Zoysia is a fine-textured, dark green lawn turf grass, suitable for growing during warm seasons. Although the growth rate of the grass is slow, it forms a thick cover over your lawn under ideal conditions. Since zoysia turns dormant, going brown in cold weather, it is suitable only for areas where it stays warm throughout the year.
|Grass color||Dark green (tan/brown when dormant)|
|Shade tolerance||Moderate (poor growth in more than 50% of shade)|
|Average germination||14 to 21 days|
|Water and nutrition requirement||Low|
Zoysia seeds come for around $45 per pound, while the cost for the sod per square foot ranges between $0.45 and $0.50. As a pound of seeds cover 300-400 sq.ft area, and one pallet of sod covers about 400-500 sq.ft area, the latter option will cost you about $150-$200 higher than the former.
Even though the initial cost is higher, maintenance of the grass grown from sod is cheaper and more hassle-free, as long as you are spending a little time every week for the basic care of your garden.
Till the soil (with a tiller if possible) to a depth of 6 to 8 inches and level the lawn area, removing sticks, rocks, stones, or any existing vegetation. Push the soil lower from any elevated areas to slope away the lawn from your house and build proper drainage. Then water the whole area to moisten the soil.
Fertilizer treatment prior to planting is necessary to adjust the pH of your soil (you need to analyze the soil if you do not already know its pH). Ideally, 15 pounds of any 10-10-10 or 8-8-8 fertilizer per 10,000 square feet should give effective results.
It can be grown from seed, sod, or plug and seeds depending on the size and structure of your yard.
When to Plant: The recommended period for planting is from mid- to late spring when the soil temperature reaches 60° F to 70° F.
The best time to transplant zoysia plugs and sods is from late spring to early summer. Using a plugger, remove a piece of sod or plug from a healthy lawn area and lay it over the ground you have selected for transplanting.
Watering: Water the area, daily, at least two to three times, to keep the top two inches of the soil damp for the first 10-12 days after planting. Once the grass starts growing, reduce the times you water per day as you just need to keep the top one inch of the soil moist.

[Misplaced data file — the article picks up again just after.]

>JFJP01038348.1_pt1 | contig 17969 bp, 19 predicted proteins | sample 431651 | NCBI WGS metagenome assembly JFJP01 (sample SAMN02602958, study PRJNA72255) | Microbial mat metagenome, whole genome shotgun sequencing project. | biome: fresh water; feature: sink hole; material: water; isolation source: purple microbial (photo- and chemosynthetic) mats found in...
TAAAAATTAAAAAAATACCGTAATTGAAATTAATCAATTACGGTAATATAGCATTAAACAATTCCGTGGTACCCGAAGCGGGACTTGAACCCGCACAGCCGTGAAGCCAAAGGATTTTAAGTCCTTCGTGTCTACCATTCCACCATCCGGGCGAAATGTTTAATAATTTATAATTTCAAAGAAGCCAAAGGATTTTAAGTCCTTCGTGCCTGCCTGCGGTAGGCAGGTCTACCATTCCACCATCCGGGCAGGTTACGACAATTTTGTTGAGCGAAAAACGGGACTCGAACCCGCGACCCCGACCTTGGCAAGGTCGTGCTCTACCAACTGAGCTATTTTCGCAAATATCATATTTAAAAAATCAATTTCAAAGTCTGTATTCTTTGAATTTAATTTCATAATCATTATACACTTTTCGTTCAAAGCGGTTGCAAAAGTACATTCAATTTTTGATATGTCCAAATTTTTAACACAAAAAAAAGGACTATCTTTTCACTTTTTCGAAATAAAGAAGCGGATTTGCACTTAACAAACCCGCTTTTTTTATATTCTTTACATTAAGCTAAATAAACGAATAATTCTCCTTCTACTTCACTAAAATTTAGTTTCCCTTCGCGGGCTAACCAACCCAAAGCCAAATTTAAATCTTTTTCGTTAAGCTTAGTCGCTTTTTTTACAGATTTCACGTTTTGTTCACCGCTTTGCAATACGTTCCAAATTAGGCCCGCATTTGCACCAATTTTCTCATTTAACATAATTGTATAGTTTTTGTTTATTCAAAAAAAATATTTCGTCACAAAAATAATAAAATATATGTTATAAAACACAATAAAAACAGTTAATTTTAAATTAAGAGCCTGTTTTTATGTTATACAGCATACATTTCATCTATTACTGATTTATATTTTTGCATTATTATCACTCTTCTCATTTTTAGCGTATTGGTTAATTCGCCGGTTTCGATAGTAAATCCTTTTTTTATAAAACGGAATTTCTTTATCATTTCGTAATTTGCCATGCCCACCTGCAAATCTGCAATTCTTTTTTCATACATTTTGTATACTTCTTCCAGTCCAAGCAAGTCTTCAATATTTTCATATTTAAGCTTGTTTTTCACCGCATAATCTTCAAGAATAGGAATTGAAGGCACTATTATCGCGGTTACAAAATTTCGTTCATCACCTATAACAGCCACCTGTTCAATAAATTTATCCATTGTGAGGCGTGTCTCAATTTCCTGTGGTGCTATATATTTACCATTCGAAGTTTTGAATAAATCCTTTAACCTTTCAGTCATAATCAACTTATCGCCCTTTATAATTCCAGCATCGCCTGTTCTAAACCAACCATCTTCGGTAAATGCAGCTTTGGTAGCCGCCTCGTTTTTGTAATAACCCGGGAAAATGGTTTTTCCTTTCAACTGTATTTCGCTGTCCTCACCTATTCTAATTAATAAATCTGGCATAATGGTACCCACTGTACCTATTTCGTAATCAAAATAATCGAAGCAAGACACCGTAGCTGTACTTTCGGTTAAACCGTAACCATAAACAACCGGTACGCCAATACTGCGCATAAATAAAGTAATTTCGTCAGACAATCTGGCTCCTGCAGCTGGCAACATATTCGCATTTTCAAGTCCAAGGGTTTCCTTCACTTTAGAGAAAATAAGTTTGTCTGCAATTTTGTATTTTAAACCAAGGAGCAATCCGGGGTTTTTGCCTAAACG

Based on the amount of rainfall received by your lawn, you can adjust the watering – areas receiving 1/2 inch of rain per week will need an additional 1/2 inch of water daily.
Mowing: Trim your zoysia grass once a week after it grows about 2 to 4 inches tall. However, within the first year of planting, the minimum mowing height should be no less than 3 inches. Ideally, a single mowing should reduce the grass height by only the 1/3rd of what it was before.
Fertilizing: Add about 1/2 to 1 pound of good-quality nitrogen-based fertilizer like Scotts Turf Builder per 1000 square feet, either four times, or approximately once every six weeks from late spring through autumn.
Zoysia grass is prone to a host of risks like brown spots, rust, early browning, and crown spots that deter its growth. Regular watering, mowing, and fertilizing as discussed earlier are the only ways to prevent these problems. Apart from these, there are a few other problems that might need extra care:
Uncontrolled growth: Under favorable growth conditions, zoysia may invade neighboring plant and flower bed areas. Installing aluminum or plastic barriers about 6 inches deep, and 2 to 3 inches above the ground around your turf might help to contain it within boundaries.
Growth of thatch: Build-up of dead leaves and roots at the base of grass are called thatch, and it prevents the grass from receiving enough of oxygen, water, and fertilizer, affecting its growth. Burning the thatch layer along with the grass is an effective method to get rid of it. Zoysia, being quite hardy, grows back again once the conditions are suitable.
Weed growth: Apart from proper growing practice and maintenance, application of pre-emergent herbicides may prevent growth of weeds like crabgrass, clover, and Bermuda grass.
Worms: When zoysia grass gets infected with nematodes, they turn yellow and fail to grow well. To curb this problem, clean all the lawn equipment before using as well as water the grass on a regular basis.
Pet damage: During the first year of growth, be careful when letting your pets out in your backyard or garden as constant movement around the lawn may damage your grass as a result of high traffic, urine discharge and digging holes. However, once the grass gets established, such risks reduce considerably.
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